Saturday, 13 January 2018

Homebrew vinegar

There's a lot of hype about apple cider vinegar out there, principally surrounding all the amazing health benefits that come with consuming it. No doubt there's a lot of truth to the claims, whether or not you believe the 'hand-waving' explanations of how it works. Getting the good stuff, however, raw and unpasteurised, can be an expensive proposition.

Around a year ago, a friend asked us, "Are you making your own vinegar yet?" Good question! Hadn't really thought about it. Not very much research was required to determine that we already had nearly everything we needed to give it a try.

In the beginning: strawberry wine plus apple cider vinegar

Basic process

Here's the deal: Acetic acid bacteria in a vinegar culture convert ethanol (alcohol) into, yes, acetic acid, which is the vinegary part of vinegar. Some of the cheaper shop-bought stuff is, in fact, just acetic acid mixed with water and possibly some colouring. A true, brewed, vinegar is a much more complex mixture, full of useful vitamins, minerals and those all-important probiotics, reflected in the culture that produces it. A SCOBY (symbiotic culture of bacteria and yeast) is what you want. This is a community of micro-organisms, derived from naturally occurring, wild populations, that work together to ferment products such as kefir, kombucha and vinegar.

Batch 3: apple cider. The SCOBY from the strawberry
vinegar is at the bottom and a new one is forming on top.
An easy way to obtain your starter culture is to invest in a quality bottle of raw, unpasteurised apple cider vinegar. The other key component is something alcoholic. If you're already a brewer of hedge wines or cider: bingo!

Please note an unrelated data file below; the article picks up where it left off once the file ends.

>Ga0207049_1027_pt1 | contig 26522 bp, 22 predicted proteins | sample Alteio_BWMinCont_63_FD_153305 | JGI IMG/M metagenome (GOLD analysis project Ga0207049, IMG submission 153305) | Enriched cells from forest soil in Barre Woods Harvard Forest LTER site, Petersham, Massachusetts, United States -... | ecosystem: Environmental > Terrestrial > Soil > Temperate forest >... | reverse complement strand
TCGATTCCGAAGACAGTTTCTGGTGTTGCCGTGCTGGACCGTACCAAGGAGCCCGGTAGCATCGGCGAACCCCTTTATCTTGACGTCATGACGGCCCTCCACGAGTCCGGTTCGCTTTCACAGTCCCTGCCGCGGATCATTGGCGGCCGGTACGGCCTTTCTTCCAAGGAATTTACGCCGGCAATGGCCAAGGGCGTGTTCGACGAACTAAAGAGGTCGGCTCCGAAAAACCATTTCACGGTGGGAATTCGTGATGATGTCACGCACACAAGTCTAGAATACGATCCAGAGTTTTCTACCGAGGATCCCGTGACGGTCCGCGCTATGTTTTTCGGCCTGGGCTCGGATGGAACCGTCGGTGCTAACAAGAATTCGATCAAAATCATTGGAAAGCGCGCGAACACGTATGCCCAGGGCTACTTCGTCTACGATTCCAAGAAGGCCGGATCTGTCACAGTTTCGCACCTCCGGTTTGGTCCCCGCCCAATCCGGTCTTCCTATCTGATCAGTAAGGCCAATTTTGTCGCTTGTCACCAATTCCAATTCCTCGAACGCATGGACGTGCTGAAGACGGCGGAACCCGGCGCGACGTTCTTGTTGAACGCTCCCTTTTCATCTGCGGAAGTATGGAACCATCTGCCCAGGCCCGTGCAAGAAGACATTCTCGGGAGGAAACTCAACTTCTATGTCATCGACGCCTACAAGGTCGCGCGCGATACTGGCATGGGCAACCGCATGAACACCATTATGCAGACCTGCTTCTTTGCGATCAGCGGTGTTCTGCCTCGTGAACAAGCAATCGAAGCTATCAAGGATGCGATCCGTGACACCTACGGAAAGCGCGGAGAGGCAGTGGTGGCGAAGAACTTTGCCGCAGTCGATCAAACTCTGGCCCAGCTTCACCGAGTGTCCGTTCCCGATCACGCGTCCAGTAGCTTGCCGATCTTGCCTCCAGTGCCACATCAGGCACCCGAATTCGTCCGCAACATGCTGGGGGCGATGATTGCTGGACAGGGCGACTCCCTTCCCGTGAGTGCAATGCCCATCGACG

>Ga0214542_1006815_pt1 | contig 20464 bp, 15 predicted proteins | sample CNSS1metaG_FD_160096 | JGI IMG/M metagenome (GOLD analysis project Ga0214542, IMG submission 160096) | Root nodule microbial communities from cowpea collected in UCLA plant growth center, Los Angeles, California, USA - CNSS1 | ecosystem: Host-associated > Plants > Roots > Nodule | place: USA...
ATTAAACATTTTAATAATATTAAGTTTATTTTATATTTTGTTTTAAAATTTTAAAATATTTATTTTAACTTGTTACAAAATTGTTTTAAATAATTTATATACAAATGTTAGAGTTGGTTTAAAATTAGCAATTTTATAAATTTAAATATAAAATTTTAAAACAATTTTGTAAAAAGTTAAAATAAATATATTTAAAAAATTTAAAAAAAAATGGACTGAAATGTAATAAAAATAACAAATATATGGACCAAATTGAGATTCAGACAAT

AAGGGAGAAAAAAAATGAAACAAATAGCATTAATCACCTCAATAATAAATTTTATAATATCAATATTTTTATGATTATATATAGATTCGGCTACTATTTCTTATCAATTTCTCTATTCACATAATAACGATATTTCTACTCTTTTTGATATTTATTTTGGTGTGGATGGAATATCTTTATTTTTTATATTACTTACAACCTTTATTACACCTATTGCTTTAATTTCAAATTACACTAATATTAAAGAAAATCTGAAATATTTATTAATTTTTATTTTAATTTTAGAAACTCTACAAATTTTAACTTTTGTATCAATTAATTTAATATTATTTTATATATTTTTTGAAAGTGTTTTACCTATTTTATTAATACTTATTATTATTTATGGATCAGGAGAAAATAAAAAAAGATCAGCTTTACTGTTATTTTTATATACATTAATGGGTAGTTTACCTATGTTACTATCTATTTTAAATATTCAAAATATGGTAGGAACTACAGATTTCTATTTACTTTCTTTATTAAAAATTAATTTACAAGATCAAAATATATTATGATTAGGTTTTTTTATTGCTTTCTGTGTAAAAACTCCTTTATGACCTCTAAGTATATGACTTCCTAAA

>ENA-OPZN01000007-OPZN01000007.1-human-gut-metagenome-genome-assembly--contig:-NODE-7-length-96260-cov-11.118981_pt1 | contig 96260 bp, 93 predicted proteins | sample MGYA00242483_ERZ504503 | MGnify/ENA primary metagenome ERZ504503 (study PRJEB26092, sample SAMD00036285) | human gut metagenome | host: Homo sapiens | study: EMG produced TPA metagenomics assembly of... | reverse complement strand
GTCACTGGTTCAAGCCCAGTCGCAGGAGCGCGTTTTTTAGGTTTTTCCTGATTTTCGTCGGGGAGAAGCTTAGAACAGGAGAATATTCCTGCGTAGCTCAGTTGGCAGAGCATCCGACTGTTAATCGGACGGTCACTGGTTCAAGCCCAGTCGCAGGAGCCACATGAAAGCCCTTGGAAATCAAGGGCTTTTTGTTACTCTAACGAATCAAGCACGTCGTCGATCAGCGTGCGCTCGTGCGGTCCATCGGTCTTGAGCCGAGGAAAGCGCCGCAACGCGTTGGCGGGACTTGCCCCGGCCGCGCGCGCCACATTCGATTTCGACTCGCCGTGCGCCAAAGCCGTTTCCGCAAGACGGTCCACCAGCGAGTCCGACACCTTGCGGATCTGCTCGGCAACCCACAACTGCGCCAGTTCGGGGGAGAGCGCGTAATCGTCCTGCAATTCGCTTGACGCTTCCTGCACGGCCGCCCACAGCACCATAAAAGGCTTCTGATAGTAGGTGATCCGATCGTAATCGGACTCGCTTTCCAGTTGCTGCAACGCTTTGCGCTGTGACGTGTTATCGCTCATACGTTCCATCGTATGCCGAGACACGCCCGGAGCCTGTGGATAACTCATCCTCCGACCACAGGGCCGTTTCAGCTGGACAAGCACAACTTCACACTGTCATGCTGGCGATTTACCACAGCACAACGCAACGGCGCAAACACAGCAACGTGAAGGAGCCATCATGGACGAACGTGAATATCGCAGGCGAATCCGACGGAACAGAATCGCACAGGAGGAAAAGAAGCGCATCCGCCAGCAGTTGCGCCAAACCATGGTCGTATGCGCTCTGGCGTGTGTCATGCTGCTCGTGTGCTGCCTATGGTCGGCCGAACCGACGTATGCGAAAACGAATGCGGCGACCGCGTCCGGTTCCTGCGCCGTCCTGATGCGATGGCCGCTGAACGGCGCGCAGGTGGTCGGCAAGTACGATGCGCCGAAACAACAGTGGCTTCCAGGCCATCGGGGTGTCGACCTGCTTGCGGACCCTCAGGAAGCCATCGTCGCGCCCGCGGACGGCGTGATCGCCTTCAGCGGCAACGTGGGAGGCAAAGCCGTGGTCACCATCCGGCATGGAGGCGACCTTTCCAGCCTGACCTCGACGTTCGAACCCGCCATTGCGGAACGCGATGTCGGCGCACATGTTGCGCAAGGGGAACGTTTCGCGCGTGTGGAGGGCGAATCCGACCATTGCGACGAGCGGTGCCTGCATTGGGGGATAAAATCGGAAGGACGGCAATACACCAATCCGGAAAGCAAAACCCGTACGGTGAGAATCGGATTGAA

To start off our first batch of vinegar, we took two bottles of homemade strawberry wine (so 1.5L), poured them into a 2L bottle, added 1 cup of raw, unpasteurised apple cider vinegar, covered the top of the bottle with a clean cloth, and then left it quite alone for several months.

When next we looked, there was a fine SCOBY at the surface, which appears as a whitish and floppy disc of material. This is then retained for starting further cultures with fresh alcohol.

Using the stuff

Strawberry vinegar, in old malt vinegar bottles.
We bottled up the beautiful strawberry vinegar and started using it immediately. Given how widely apple cider vinegar is touted as a near-miraculous health tonic, we were interested to try consuming our own vinegar in the same way. Most suggest adding a spoonful of vinegar to a glass of water and this is what we now do, several times each day. It makes a lovely, refreshing beverage, with a pleasing tang to it.

As for the health benefits, well, we're both feeling good. I would certainly say that it seems to be very beneficial to the digestion. We also learned that poultry keepers have long recognised the benefits of supplementing their flock's water supply with a little brewed vinegar in their water supply. Our hens were just coming out of a heavy moult, had been off the lay for over a month and certainly looked as if they could do with a tonic. Within a month, and just at midwinter, they came back into lay. Coincidence? Who knows, but they certainly love their tonic and we're keeping it up - 1 tbsp into their 2L drinker daily. In case you're wondering if they drink that only because they have no choice, don't worry - they have several sources of water, including a small stream that flows through their area. They practically queue up to get to the tonic when it's put out.

We have since brewed a batch of gorse flower vinegar, also delicious, and have another batch of apple cider vinegar brewing now, from homemade cider. One advantage of brewing the vinegar from wine, as opposed to cider, is that you get a stronger vinegar (more alcohol = more acetic acid), which is useful if you wish to use it for pickling (minimum 5% acetic acid required).

Particularly if you're already homebrewing anyway, give this a try. The absolute deliciousness of homebrewed vinegar has been a revelation to us.

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